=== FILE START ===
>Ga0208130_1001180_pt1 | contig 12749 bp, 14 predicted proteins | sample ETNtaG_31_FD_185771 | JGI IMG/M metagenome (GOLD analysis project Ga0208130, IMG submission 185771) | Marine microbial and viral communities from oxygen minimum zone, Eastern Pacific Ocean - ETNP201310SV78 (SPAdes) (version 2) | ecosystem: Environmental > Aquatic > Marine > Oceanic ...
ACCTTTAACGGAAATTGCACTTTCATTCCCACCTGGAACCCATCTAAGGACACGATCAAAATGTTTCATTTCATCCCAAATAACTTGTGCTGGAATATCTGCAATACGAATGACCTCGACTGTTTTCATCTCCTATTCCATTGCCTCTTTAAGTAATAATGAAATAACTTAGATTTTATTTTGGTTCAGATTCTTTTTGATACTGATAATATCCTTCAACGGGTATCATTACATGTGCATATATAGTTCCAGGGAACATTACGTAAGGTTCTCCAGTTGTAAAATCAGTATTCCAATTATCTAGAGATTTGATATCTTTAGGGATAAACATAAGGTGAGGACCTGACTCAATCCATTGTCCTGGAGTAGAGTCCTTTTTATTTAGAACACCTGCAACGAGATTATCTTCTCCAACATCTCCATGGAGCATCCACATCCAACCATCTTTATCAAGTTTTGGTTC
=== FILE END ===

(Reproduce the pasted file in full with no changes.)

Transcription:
>Ga0208130_1001180_pt1 | contig 12749 bp, 14 predicted proteins | sample ETNtaG_31_FD_185771 | JGI IMG/M metagenome (GOLD analysis project Ga0208130, IMG submission 185771) | Marine microbial and viral communities from oxygen minimum zone, Eastern Pacific Ocean - ETNP201310SV78 (SPAdes) (version 2) | ecosystem: Environmental > Aquatic > Marine > Oceanic ...
ACCTTTAACGGAAATTGCACTTTCATTCCCACCTGGAACCCATCTAAGGACACGATCAAAATGTTTCATTTCATCCCAAATAACTTGTGCTGGAATATCTGCAATACGAATGACCTCGACTGTTTTCATCTCCTATTCCATTGCCTCTTTAAGTAATAATGAAATAACTTAGATTTTATTTTGGTTCAGATTCTTTTTGATACTGATAATATCCTTCAACGGGTATCATTACATGTGCATATATAGTTCCAGGGAACATTACGTAAGGTTCTCCAGTTGTAAAATCAGTATTCCAATTATCTAGAGATTTGATATCTTTAGGGATAAACATAAGGTGAGGACCTGACTCAATCCATTGTCCTGGAGTAGAGTCCTTTTTATTTAGAACACCTGCAACGAGATTATCTTCTCCAACATCTCCATGGAGCATCCACATCCAACCATCTTTATCAAGTTTTGGTTC